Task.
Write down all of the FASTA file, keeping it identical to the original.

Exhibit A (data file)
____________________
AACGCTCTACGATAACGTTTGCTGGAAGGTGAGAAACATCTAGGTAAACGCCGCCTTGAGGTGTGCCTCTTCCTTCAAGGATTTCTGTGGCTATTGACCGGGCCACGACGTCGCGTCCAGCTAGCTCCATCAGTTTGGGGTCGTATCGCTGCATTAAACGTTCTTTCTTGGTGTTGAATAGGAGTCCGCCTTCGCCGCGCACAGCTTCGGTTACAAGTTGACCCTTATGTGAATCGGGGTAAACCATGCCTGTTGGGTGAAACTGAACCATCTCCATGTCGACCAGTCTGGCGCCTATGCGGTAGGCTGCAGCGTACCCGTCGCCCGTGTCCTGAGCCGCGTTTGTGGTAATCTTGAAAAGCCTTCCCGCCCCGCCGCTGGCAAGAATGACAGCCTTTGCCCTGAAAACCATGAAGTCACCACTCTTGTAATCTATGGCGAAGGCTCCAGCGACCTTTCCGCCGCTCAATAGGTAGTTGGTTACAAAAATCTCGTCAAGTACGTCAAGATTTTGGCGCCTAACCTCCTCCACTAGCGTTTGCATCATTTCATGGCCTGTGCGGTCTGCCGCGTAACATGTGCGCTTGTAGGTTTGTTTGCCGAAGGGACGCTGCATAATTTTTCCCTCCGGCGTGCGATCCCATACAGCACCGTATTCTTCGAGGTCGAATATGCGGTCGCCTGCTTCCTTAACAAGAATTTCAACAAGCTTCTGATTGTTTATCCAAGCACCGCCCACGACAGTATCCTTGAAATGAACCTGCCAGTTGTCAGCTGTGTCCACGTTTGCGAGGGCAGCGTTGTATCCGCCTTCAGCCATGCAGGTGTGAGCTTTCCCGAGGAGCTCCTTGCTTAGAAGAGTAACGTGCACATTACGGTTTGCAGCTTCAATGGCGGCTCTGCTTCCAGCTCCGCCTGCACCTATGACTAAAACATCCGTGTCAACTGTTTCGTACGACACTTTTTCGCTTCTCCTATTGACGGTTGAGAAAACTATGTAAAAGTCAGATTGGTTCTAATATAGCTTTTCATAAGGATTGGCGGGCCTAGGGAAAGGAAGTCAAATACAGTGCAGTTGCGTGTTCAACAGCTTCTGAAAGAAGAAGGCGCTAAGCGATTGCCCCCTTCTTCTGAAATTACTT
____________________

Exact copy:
AACGCTCTACGATAACGTTTGCTGGAAGGTGAGAAACATCTAGGTAAACGCCGCCTTGAGGTGTGCCTCTTCCTTCAAGGATTTCTGTGGCTATTGACCGGGCCACGACGTCGCGTCCAGCTAGCTCCATCAGTTTGGGGTCGTATCGCTGCATTAAACGTTCTTTCTTGGTGTTGAATAGGAGTCCGCCTTCGCCGCGCACAGCTTCGGTTACAAGTTGACCCTTATGTGAATCGGGGTAAACCATGCCTGTTGGGTGAAACTGAACCATCTCCATGTCGACCAGTCTGGCGCCTATGCGGTAGGCTGCAGCGTACCCGTCGCCCGTGTCCTGAGCCGCGTTTGTGGTAATCTTGAAAAGCCTTCCCGCCCCGCCGCTGGCAAGAATGACAGCCTTTGCCCTGAAAACCATGAAGTCACCACTCTTGTAATCTATGGCGAAGGCTCCAGCGACCTTTCCGCCGCTCAATAGGTAGTTGGTTACAAAAATCTCGTCAAGTACGTCAAGATTTTGGCGCCTAACCTCCTCCACTAGCGTTTGCATCATTTCATGGCCTGTGCGGTCTGCCGCGTAACATGTGCGCTTGTAGGTTTGTTTGCCGAAGGGACGCTGCATAATTTTTCCCTCCGGCGTGCGATCCCATACAGCACCGTATTCTTCGAGGTCGAATATGCGGTCGCCTGCTTCCTTAACAAGAATTTCAACAAGCTTCTGATTGTTTATCCAAGCACCGCCCACGACAGTATCCTTGAAATGAACCTGCCAGTTGTCAGCTGTGTCCACGTTTGCGAGGGCAGCGTTGTATCCGCCTTCAGCCATGCAGGTGTGAGCTTTCCCGAGGAGCTCCTTGCTTAGAAGAGTAACGTGCACATTACGGTTTGCAGCTTCAATGGCGGCTCTGCTTCCAGCTCCGCCTGCACCTATGACTAAAACATCCGTGTCAACTGTTTCGTACGACACTTTTTCGCTTCTCCTATTGACGGTTGAGAAAACTATGTAAAAGTCAGATTGGTTCTAATATAGCTTTTCATAAGGATTGGCGGGCCTAGGGAAAGGAAGTCAAATACAGTGCAGTTGCGTGTTCAACAGCTTCTGAAAGAAGAAGGCGCTAAGCGATTGCCCCCTTCTTCTGAAATTACTT